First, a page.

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IDIC: Systems Support the Status Quo

Futuristic hallway with text reading "IDIC Blogs: Systems Support the Status Quo"

One of the things that is often overlooked when we talk about creating change is how the current systems operate. These systems are designed to support the status quo as it currently exists, and changing systems is a challenge.

For example, let’s talk about cars being the default transportation in the United States. While some major cities have mass transit systems that work as intended, most people do not live somewhere with effective public transit.

Effective public transit revolutionizes community life, in addition to its other benefits. It allows people who cannot drive, cannot afford to drive, or choose not to drive to still be part of the community, hopefully without other barriers getting in the way.

Another example is the public school system. Arguably, in trying to teach to the average, they actually don’t serve anyone. Yet it’s an established system that maintains the status quo and does not serve those who are even a smidge different. Plus, what’s taught in school supports the current system and glosses over so many of the inequalities.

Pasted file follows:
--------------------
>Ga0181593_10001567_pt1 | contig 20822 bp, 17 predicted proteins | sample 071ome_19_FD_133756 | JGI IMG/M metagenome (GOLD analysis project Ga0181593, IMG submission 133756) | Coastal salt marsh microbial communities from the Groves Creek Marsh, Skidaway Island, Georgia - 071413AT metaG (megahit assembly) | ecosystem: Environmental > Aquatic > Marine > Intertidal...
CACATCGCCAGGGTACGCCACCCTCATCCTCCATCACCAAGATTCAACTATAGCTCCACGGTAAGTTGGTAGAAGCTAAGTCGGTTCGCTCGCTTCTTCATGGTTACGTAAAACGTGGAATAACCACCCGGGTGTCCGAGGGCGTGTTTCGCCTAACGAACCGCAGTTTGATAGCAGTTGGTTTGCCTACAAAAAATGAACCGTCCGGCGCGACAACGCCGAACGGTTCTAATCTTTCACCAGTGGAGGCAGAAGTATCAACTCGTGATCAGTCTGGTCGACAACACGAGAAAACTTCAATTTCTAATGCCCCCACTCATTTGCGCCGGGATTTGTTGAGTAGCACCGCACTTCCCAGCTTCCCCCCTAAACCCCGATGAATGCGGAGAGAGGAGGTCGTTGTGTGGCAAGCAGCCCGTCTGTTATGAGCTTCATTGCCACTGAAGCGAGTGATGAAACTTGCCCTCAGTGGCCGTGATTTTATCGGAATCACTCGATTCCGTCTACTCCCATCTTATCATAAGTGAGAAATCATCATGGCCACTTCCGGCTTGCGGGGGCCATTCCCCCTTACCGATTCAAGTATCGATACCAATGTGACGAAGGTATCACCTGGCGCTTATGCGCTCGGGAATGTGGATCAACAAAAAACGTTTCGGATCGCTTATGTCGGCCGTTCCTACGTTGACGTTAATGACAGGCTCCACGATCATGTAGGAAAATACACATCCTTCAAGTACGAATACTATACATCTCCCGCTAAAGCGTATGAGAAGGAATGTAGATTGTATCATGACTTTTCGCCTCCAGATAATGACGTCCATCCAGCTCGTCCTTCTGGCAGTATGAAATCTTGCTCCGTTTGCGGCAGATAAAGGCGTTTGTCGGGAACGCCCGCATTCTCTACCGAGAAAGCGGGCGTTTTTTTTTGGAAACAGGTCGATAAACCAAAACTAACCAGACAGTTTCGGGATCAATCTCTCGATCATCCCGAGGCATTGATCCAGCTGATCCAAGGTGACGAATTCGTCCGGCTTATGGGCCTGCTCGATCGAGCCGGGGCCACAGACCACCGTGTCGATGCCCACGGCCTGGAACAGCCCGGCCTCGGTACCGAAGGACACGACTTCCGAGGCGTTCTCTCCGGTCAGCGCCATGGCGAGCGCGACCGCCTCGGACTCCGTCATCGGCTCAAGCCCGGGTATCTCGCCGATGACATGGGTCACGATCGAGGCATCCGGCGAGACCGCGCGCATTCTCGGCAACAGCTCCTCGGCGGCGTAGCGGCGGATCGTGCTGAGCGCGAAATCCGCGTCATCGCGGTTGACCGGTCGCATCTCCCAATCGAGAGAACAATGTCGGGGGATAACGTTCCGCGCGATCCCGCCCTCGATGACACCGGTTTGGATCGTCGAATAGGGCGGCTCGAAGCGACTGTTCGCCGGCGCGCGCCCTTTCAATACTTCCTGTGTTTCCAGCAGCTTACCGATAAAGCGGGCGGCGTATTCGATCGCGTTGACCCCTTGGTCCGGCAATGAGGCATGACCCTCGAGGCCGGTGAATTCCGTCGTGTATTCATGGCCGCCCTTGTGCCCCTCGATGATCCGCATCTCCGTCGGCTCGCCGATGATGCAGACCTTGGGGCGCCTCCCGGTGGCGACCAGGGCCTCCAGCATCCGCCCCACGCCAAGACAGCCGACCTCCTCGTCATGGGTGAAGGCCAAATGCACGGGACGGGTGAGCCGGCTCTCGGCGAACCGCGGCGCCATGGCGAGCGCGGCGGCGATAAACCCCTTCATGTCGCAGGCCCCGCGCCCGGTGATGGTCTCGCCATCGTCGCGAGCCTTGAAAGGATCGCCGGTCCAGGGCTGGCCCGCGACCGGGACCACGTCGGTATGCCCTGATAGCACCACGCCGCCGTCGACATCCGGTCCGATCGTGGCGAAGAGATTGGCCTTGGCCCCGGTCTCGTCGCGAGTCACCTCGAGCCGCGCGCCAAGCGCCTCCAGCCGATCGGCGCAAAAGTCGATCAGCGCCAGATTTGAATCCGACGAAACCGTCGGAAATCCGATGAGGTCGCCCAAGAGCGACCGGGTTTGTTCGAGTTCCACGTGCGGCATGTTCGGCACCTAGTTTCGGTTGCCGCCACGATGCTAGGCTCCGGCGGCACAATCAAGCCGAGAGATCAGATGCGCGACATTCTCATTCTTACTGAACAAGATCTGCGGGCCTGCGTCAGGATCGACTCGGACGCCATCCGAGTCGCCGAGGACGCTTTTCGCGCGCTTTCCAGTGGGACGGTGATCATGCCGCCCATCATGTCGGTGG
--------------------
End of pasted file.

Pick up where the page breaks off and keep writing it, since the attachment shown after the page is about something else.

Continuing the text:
Now, we’re often one person or family trying to tackle our daily lives. Taking down systems that span society takes time and resources we do not have individually. That’s why it’s important to be part of broader movements.

Individually, we can learn. We can read the books, the articles and the perspectives widely available. We can call out instances when we see the system being used to maintain a harmful status quo.

Together, we can go further. While being passionate about every cause is practically impossible, joining two or three causes is possible (time-dependent). Learning a little about more is possible. It’s usually a mindset shift, however.

Together, we can work on systems that maintain harmful status quos or do not benefit our society anymore.  

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